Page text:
The image of the abandoned bed is the main one, described by the child narrator. The inclusion of childhood objects such as a rag-doll and a money-box emphasise the youth and innocence of the run-away Lulu. They are contrasted with the roar of the car engine heard in the night and the grown-up world that the narrator does not understand, emphasised by the constant questions. The curtain can be seen as a metaphor for Lulu’s new freedom, contrasted by the dust on the shelf that represents her previous life.

    Sound
    The doubling of the sound in ‘Lulu’, together with the high level of repetition of both the name and its shortening in the poem, create a strong echo of the sound – which is also the rhymed sound in the first and last stanza. This is quite a childish sound, and helps to create the plaintive note in the child’s questioning.

    Attitudes, themes and ideas

    The poem takes an approach that makes the reader work to figure out what has happened. We have to piece together the clues given in the poem. This is in contrast to the apparent simplicity of the poem provided by the ballad format and the child’s voice. Doing this also puts the reader in the position of the child, who does not understand what is going on. We, like the narrator, have more questions than answers. The tone is one of puzzlement.

    What Has Happened to Lulu? 

    It deals with themes of grief and love. The mother is grieving over her lost child. The fact that the child has run away does not make the grief less significant. The confusion of the narrator about his or her parent’s reaction also tells us something about the nature of grief.The poem also considers how we deal with children, in dismissing what they have heard or seen. The child narrator has some valid knowledge of what has happened, but his mother tells him he dreamed it. The poem raises the question of how the child can react, when he has been told nothing is the matter, when clearly it is. Ironically the mother does not know what to do, as the final stanza makes clear.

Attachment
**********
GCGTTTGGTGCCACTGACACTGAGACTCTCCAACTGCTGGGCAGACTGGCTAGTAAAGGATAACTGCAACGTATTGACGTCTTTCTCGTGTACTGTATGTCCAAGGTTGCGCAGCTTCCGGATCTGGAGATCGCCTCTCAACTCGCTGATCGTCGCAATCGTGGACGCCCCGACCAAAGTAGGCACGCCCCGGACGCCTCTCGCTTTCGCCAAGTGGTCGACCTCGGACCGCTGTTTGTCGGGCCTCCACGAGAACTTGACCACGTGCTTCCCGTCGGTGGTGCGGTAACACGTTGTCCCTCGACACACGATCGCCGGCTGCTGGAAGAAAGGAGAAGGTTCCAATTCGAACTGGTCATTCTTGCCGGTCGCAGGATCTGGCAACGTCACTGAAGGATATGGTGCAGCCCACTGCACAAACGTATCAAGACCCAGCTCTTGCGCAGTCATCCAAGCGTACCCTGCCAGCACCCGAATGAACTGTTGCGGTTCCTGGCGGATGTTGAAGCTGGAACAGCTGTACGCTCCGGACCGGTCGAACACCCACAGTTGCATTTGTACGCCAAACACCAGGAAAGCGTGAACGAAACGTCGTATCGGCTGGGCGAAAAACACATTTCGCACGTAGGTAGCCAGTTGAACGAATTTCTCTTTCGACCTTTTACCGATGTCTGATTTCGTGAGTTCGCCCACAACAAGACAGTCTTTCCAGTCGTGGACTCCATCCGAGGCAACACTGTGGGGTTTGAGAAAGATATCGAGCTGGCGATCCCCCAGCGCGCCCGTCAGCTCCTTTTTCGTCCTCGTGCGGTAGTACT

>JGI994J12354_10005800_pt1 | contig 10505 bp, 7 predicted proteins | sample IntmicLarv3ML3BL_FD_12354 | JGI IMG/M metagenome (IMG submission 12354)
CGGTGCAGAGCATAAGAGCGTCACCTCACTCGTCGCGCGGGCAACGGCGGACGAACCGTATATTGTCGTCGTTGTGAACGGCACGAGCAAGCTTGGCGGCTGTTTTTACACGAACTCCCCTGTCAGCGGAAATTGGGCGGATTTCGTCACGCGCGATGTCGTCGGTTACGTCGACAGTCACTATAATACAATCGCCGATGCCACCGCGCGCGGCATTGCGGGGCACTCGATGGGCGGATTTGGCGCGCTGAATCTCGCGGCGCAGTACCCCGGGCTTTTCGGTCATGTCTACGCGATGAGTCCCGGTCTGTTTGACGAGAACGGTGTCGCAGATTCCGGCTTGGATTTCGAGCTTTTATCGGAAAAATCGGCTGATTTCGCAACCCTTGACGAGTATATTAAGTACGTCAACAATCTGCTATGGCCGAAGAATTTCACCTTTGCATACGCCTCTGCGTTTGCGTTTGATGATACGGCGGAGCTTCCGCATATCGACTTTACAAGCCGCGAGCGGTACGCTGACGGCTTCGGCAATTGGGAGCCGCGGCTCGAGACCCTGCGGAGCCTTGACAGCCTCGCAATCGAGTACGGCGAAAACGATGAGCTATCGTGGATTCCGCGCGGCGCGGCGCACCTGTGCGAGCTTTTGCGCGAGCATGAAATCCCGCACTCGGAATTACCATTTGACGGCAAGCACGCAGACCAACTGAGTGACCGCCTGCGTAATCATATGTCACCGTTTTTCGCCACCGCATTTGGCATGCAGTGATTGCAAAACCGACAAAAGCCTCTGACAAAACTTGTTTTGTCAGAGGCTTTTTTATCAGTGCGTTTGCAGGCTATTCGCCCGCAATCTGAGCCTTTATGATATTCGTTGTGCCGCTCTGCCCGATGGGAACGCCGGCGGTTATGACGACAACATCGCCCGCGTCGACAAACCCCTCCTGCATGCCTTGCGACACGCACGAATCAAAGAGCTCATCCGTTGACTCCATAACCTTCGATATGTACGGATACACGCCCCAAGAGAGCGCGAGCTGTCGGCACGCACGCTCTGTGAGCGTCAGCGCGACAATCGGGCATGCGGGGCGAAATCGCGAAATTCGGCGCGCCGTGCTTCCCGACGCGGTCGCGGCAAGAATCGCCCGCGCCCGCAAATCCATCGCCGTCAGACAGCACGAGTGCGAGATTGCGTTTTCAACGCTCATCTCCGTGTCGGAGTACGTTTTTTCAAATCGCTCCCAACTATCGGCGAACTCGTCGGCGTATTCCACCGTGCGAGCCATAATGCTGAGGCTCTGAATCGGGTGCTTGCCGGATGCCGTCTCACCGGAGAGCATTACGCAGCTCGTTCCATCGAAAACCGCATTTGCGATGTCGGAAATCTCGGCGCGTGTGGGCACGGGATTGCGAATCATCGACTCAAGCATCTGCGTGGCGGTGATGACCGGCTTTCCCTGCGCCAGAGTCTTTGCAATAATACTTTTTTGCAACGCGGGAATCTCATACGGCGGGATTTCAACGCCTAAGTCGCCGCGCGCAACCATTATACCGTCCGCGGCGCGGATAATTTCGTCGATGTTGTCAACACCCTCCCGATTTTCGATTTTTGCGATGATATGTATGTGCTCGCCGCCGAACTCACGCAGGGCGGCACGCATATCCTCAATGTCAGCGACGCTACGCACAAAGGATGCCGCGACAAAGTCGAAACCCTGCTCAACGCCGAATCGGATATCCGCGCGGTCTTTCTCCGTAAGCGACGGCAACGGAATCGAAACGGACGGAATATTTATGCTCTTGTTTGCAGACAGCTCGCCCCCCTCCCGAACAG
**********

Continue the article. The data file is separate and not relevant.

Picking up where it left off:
Setting

    Place
    ·         Probably in England as the word "money-box" is a typical British word.
    • Lulu's room
    • The fireplace
    Time
    • In the past
    Themes
    1. The end of childhood and the loss of innocence
    • Lulu is probably a young teenager. 
    • She ran away based on the note that her mother crumpled.
    • She took her savings "money-box" to start a new life with a man who drove her off in a "engine roar".
    • She left her childhood behind.
    2. Parent-child relationship
    • The mother and Lulu relationship could have been a tense and strained one.
    • Lulu is a rebellious teenager.
    • She dislikes her mother's restrictions on her freedom and emerging interest in the opposite sex.
    • She keeps secrets from her mother.
    • The mother and narrator relationship is less dramatic.
    • The narrator is obedient and respectful to the mother.
    • The narrator loves the mother very much and observe her pain and distress.
    3. Grief and love
    • The mother is grieving over the loss of her child, Lulu.
    • The mother clearly loves Lulu.
    • The narrator loves the sister as she called her by pet name "Lu".
    • The narrator is worried about the sudden disappearance of the elder sister